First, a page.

That every one charged with a crime against the laws of this State has the absolute and unqualified right to have his case heard by a fair and impartial jury is not to be doubted, and that that right is one of the most valuable privileges guaranteed to the citizen by the constitution of this State is not to be questioned. That it would be denied by requiring such a person to submit his case to a jury which felt constrained to decide it in accordance with the judgment of some other tribunal or for any reason except what was found in the law and the facts of the case before them is just as clear. Such a procedure would be ghastly mockery of the law, for obviously no jury could be regarded as fair or impartial which, before it had heard the evidence, felt bound by the decision of some other tribunal to convict the defendant.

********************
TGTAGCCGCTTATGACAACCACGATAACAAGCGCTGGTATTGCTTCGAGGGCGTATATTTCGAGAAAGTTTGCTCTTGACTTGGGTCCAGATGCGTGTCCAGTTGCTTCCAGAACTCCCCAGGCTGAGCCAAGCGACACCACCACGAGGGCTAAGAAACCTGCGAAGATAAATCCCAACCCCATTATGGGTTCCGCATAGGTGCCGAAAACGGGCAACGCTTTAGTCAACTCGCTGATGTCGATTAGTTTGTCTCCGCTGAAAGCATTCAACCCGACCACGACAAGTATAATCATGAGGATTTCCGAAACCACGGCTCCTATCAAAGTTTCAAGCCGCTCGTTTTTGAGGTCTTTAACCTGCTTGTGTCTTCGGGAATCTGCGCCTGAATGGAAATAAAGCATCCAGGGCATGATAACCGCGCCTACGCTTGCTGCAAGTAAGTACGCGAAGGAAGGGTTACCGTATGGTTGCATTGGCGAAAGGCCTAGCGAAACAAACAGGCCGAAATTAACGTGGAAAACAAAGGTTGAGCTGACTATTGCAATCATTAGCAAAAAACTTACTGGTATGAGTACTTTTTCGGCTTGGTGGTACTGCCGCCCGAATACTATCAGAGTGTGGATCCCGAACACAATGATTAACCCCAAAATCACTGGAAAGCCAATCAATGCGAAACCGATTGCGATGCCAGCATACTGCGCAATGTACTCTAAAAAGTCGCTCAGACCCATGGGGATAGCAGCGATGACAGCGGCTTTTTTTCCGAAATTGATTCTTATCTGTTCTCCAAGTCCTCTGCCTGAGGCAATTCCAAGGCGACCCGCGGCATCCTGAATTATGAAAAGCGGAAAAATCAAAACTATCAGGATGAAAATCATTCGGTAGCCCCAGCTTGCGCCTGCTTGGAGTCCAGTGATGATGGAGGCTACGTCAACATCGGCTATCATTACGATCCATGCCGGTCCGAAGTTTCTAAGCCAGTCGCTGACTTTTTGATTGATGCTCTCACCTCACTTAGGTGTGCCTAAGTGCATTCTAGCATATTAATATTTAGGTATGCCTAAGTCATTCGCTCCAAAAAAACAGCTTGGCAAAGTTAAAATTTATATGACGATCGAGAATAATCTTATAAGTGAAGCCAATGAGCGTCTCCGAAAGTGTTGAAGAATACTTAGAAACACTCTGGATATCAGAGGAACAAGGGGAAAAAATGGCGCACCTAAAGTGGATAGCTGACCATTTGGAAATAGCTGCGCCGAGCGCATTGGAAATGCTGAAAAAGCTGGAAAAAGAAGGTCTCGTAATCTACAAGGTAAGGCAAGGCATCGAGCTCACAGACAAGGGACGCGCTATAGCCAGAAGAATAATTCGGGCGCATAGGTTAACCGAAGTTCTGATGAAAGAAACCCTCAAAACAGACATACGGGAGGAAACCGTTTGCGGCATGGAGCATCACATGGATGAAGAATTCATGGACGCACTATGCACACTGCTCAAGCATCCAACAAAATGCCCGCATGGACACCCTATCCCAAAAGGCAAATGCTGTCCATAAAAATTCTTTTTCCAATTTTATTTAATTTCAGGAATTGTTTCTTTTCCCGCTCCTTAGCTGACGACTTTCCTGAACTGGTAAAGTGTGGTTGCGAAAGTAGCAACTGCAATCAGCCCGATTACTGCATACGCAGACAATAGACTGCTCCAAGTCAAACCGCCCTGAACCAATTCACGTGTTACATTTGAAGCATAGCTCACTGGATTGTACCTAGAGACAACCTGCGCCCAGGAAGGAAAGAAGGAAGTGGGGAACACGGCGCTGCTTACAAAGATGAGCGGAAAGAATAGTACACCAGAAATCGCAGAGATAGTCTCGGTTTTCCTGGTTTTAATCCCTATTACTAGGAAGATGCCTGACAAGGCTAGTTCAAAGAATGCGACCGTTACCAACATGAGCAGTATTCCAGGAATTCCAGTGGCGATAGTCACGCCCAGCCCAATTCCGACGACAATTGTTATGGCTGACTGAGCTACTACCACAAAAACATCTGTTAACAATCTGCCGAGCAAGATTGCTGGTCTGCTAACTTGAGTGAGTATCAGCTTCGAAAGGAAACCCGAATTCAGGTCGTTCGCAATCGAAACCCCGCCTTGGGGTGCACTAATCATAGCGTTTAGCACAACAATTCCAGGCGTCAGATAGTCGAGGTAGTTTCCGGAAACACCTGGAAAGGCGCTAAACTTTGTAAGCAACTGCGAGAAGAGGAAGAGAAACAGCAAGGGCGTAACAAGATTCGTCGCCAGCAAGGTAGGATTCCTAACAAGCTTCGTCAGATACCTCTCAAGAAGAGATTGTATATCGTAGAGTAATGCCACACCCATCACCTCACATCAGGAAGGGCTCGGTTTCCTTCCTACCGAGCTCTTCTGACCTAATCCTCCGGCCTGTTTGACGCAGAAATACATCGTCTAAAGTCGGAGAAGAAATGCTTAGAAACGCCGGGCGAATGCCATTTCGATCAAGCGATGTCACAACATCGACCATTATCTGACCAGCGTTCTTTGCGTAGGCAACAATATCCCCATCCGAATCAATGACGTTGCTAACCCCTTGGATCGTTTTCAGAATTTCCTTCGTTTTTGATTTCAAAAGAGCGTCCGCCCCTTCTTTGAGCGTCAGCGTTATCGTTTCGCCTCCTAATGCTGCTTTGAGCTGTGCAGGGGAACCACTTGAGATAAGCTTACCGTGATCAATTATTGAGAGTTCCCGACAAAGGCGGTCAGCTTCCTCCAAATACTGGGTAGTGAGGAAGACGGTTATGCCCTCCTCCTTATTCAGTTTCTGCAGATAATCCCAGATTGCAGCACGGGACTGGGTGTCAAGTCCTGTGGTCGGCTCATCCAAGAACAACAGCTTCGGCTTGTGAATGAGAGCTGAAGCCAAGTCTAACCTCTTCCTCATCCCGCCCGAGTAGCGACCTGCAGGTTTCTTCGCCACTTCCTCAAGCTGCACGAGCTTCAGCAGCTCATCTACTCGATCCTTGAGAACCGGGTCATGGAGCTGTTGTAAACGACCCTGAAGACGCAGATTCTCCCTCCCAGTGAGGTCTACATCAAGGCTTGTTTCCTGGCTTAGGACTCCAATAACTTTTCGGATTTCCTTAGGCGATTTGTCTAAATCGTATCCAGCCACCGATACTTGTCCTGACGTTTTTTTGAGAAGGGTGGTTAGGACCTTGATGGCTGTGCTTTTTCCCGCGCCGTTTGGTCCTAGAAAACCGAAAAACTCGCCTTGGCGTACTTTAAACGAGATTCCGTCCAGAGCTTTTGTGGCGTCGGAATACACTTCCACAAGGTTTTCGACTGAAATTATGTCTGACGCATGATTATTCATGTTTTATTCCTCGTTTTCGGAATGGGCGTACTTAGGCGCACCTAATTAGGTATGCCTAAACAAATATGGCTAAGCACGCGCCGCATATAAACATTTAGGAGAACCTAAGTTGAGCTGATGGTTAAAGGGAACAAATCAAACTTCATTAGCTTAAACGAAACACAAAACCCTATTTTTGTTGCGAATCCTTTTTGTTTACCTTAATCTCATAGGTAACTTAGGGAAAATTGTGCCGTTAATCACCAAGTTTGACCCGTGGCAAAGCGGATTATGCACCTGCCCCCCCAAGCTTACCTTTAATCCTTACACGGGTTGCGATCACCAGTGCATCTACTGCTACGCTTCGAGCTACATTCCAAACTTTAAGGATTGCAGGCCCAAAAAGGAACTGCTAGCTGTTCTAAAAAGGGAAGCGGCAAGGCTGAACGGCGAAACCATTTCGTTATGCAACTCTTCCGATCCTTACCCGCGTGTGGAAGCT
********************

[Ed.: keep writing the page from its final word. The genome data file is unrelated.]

But we find no such condition in this case. If the traverser's contention is sound, then in nearly every case in which two or more persons are jointly indicted for the same joint offense, and where there is a severance for any reason, and one of the defendants has been tried and convicted, the untried case against the others must be removed as a matter of course, because all the judges and all persons eligible for jury service in that jurisdiction would be so much affected by the conviction in the first case that they would be unable to fairly and impartially try the other cases. Such a contention in our opinion goes too far. We do not think that the fact that two persons, jointly indicted with him for the same conspiracy, were convicted of that crime by three judges of the Supreme Bench of Baltimore City, compels the conclusion that the traverser in this case could not secure a fair and impartial jury in that city, and we could not, therefore, say that the trial court in overruling this suggestion abused the discretion reposed in it, for, aside from the fact that Gillespie and Dickey were so convicted by the three judges of the Supreme Bench of Baltimore City and such inference as might be drawn from that fact, there was no testimony relating to the question at all. We cannot assume as a matter of law, as we are asked to do, that either judges or jurors will be influenced by considerations which under their official oaths they are bound to disregard. And the statements made by the jurors in this case tend to confirm that view. Those statements were not, it is true, made in connection with the suggestion, but nevertheless they illustrate the danger of arbitrarily approving such a proposition as that embodied in the defendant's contention. Before he was sworn in this case every juror on the panel expressly denied that he would be influenced in rendering his verdict as to Newton by the verdict of the three judges, and stated affirmatively that his verdict would be based solely upon the law and the evidence uninfluenced by the action of the three judges in the case against Gillespie and Dickey. The suggestion was addressed to the sound judicial discretion of the trial court, and, in the absence of anything in the record showing an abuse of that discretion, we would not be justified in reversing that court's action upon it ( Allers v. State, 144 Md. 75), and it is therefore affirmed.